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Shinzo Abe: The Statesman Faced the Security Crisis and His Critics Head-on

The former Japanese prime minister was a rare leader with a global perspective on foreign policy, explains former US Marine Corps colonel Grant Newsham.



Former Japanese Prime Minister Shinzo Abe.

When former Prime Minister Shinzo Abe was shot to death in Nara on July 8, it hit international headlines almost instantly. Within moments after the incident, JAPAN Forward had also reported this tragic, unprecedented news to the world. 

Since then, JAPAN Forward has extensively covered Mr Abe’s death and its aftermath, dedicating a new subcategory in his name under the Politics and Security section of its website.

The JAPAN Forward editorial office received many condolences from foreign readers mourning Mr Abe’s death. They included some hard-hitting questions:

“How could something like this happen in a peaceful country like Japan?”

“Why couldn’t this be prevented?”

A reader also pointed out that the motive stated by 41-year-old suspect Tetsuya Yamagami, who was arrested at the scene of the crime, was too unnatural, and that there was probably more to uncover.

Japan will need to work on responding to each of these questions and addressing these doubts. But certain things about former PM Abe are beyond doubt. 

He had an impressive international profile. His life had a profound impact on countries and people throughout the world, and his sudden death was mourned and lamented by many.

With prayers and flowers, many people visited the scene where former Prime Minister Shinzo Abe was shot on July 8 in Nara City (photo by Mizue Torikoshi)

Statesman and Defender

The article linked here is an obituary published by JAPAN Forward on July 9, the day after Mr Abe’s assassination. It was contributed by Grant Newsham, a former United States Marine Corps colonel and senior research fellow at the Japan Forum for Strategic Studies, where Mr Abe served as chief advisor.

He called Mr Abe a “statesman” and a “defender” of Japan’s national interests. And he noted that Abe was a rare leader with a global perspective on foreign policy, unlike many of Japan’s previous prime ministers who had been relatively inconspicuous to the international eye. 

Mr Newsham highlighted many of Mr Abe’s major achievements in Japan’s defense and regional relationships. He had made the pivotal decision to strengthen Japan’s defense capabilities in the face of the growing China threat and consolidated Japan-US security arrangements. He also provided vital leadership in the creation of regional cooperation frameworks such as the Quad, a security alliance between the United States, Japan, Australia, and India, along with his concept of a free and open Indo-Pacific.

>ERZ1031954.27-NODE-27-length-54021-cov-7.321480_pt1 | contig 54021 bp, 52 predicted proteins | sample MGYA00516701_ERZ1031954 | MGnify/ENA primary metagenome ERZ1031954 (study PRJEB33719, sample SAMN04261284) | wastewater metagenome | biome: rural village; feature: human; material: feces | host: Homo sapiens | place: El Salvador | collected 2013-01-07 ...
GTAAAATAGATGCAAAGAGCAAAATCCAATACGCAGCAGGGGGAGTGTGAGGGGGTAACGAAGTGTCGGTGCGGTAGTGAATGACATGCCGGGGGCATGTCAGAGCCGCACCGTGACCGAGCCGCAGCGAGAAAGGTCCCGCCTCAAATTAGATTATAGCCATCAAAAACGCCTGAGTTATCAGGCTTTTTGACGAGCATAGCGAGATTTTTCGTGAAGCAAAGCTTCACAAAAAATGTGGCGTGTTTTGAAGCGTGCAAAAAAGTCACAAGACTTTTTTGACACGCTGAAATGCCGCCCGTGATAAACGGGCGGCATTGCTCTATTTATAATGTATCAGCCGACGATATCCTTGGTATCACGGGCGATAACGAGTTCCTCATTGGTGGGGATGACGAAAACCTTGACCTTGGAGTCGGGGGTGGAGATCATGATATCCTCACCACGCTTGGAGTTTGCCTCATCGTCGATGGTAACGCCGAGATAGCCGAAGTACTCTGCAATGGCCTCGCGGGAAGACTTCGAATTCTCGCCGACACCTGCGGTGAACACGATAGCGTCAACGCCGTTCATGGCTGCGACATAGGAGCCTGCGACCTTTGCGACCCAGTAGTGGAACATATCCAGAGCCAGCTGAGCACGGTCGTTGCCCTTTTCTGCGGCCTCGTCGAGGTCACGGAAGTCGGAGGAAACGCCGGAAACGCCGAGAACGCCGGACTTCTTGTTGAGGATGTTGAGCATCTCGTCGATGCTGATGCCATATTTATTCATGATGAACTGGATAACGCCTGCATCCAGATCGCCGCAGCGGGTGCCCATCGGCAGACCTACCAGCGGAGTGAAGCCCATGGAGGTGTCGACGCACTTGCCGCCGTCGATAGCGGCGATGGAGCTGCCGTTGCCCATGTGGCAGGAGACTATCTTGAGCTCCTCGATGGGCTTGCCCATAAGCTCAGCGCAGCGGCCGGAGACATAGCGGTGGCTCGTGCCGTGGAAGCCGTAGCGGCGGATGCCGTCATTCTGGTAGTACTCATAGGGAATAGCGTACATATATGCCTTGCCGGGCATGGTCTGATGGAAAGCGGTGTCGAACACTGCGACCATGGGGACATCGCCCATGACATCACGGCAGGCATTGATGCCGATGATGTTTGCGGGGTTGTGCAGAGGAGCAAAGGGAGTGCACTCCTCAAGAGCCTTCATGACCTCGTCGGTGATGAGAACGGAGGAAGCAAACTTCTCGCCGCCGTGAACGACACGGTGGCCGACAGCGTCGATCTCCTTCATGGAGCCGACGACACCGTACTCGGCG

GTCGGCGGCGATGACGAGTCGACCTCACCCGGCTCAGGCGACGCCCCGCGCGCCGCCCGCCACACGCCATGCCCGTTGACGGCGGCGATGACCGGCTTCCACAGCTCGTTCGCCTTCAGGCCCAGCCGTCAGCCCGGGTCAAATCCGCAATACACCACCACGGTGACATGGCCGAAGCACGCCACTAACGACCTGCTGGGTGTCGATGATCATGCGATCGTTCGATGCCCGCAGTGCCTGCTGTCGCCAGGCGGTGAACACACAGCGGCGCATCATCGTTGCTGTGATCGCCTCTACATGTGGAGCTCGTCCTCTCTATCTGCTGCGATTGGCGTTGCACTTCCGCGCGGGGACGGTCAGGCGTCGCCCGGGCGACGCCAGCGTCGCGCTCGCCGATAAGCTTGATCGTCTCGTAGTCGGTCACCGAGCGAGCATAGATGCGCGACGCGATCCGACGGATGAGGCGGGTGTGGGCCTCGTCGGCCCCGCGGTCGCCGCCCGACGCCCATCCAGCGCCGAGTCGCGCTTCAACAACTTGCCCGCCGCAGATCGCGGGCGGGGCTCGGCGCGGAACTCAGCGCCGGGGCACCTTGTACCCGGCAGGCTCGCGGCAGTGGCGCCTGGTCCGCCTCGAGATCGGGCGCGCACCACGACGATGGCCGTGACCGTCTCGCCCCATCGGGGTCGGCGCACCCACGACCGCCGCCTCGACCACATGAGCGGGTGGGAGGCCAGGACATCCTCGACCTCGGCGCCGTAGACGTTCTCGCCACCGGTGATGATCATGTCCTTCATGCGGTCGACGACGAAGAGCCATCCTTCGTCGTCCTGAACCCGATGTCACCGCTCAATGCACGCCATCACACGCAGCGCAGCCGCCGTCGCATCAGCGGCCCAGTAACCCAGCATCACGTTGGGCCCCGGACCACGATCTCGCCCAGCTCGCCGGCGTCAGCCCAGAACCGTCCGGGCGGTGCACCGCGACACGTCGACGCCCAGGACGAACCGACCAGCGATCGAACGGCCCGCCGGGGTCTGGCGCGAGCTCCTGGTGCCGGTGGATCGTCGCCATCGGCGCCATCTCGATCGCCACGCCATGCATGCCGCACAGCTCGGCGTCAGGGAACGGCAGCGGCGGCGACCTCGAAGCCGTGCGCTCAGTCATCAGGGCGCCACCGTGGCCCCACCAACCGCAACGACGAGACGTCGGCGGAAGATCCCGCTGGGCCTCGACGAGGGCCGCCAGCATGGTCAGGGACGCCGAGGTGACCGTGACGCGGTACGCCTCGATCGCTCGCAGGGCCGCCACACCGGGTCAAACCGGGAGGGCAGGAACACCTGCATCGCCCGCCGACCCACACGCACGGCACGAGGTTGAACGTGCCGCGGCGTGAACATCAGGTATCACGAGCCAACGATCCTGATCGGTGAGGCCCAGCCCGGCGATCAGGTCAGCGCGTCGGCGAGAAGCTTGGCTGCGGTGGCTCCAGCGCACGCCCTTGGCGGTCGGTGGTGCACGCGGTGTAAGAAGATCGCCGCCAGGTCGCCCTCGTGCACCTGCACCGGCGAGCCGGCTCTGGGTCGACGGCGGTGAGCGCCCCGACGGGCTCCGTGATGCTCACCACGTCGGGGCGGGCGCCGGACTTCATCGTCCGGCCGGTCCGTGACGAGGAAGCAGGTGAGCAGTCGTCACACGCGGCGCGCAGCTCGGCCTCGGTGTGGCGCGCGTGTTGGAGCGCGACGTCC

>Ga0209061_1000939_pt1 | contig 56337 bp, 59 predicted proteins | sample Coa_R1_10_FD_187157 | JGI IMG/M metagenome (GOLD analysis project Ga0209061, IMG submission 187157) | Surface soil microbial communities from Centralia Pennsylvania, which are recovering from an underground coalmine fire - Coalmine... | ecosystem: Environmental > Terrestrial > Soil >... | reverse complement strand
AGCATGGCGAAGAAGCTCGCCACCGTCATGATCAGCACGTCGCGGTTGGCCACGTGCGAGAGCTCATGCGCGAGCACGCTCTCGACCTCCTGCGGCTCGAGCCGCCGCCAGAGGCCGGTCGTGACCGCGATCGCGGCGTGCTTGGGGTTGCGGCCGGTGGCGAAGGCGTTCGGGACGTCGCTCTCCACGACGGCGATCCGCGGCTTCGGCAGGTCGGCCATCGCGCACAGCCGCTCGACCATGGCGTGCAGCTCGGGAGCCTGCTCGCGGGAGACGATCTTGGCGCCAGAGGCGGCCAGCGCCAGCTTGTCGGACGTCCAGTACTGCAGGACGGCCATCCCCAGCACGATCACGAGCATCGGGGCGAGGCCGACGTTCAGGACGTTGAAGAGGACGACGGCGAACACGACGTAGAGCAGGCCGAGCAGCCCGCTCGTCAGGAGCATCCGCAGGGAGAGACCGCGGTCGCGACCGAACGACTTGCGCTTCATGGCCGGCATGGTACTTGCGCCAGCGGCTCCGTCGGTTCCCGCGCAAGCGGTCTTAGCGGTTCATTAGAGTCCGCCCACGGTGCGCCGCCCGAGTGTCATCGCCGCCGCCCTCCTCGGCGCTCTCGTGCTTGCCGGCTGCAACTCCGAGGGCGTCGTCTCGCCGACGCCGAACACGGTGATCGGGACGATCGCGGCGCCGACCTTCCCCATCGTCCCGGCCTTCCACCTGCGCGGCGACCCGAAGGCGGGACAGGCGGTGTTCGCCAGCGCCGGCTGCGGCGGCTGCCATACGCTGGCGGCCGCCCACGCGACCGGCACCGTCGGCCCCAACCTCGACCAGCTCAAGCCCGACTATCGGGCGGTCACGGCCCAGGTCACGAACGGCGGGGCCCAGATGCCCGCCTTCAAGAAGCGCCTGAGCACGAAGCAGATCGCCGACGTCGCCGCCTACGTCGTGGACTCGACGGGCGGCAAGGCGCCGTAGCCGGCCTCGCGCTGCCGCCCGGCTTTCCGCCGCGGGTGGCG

Although Mr Newsham had surmised that such an active defense and foreign policy would lapse once Mr Abe left office, he was happy to be proven wrong. Mr Abe’s successors continued the course that he had set out. 

Mr Newsham concludes, “Japan is fortunate to have had him, and so are the Americans and other free nations.”

Japan's Prime Minister Shinzo Abe is flanked by U.S. President Donald Trump and China's President Xi Jinping during a meeting at the G20 leaders summit in Osaka, Japan, June 28, 2019. REUTERS/Kevin Lamarque

Taking On the Critics

But not everyone regretted Mr Abe’s death. On Weibo, a Chinese take on Twitter, an insolent bunch celebrated the shooting with a celebratory sale. Similar insolence has also been seen in Japan.

Mr Abe had endeavored to convince his critics of the merits of his policies by facing them head-on, and this was one of the reasons why people were attracted to him. 

Japan is a peaceful and safe country — or so everyone thought. Where Mr Abe’s death shattered the Japanese postwar illusion of peace, his policy highlighted the importance of joining forces to stand up to the Russian, Chinese, and North Korean powers that pursue military expansion to overthrow the world order.

The world, including Japan, will need to find a way to overcome the serious crisis at its doorstep.

Five years ago, when JAPAN Forward was still in its infancy, Mr Abe expressed his delight in the birth and growth of an English-language news and opinion website that aims to share the true voice and face of Japan with the world. JAPAN Forward offers its heartfelt condolences.

Without fear or compromise, JAPAN Forward will continue to share the true voice of Japan with the world, so that more people will come to know the true Japan. 

Watch for our next issue on August 15.

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Author: Editor in Chief, JAPAN Forward

(Read the article in Japanese at this link.)

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